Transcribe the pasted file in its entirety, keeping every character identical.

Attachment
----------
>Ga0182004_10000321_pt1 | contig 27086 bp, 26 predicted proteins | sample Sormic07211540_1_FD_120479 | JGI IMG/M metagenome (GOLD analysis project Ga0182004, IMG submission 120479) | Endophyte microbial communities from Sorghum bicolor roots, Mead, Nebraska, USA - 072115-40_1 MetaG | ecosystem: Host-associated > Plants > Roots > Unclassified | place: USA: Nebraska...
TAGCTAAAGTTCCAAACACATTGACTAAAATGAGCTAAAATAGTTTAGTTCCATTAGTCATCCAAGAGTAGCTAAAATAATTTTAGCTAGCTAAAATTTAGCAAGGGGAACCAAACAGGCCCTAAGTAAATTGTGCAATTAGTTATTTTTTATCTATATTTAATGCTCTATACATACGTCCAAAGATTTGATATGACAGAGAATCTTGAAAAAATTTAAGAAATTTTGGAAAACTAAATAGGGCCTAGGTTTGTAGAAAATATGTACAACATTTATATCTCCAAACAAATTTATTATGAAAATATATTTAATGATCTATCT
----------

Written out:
>Ga0182004_10000321_pt1 | contig 27086 bp, 26 predicted proteins | sample Sormic07211540_1_FD_120479 | JGI IMG/M metagenome (GOLD analysis project Ga0182004, IMG submission 120479) | Endophyte microbial communities from Sorghum bicolor roots, Mead, Nebraska, USA - 072115-40_1 MetaG | ecosystem: Host-associated > Plants > Roots > Unclassified | place: USA: Nebraska...
TAGCTAAAGTTCCAAACACATTGACTAAAATGAGCTAAAATAGTTTAGTTCCATTAGTCATCCAAGAGTAGCTAAAATAATTTTAGCTAGCTAAAATTTAGCAAGGGGAACCAAACAGGCCCTAAGTAAATTGTGCAATTAGTTATTTTTTATCTATATTTAATGCTCTATACATACGTCCAAAGATTTGATATGACAGAGAATCTTGAAAAAATTTAAGAAATTTTGGAAAACTAAATAGGGCCTAGGTTTGTAGAAAATATGTACAACATTTATATCTCCAAACAAATTTATTATGAAAATATATTTAATGATCTATCT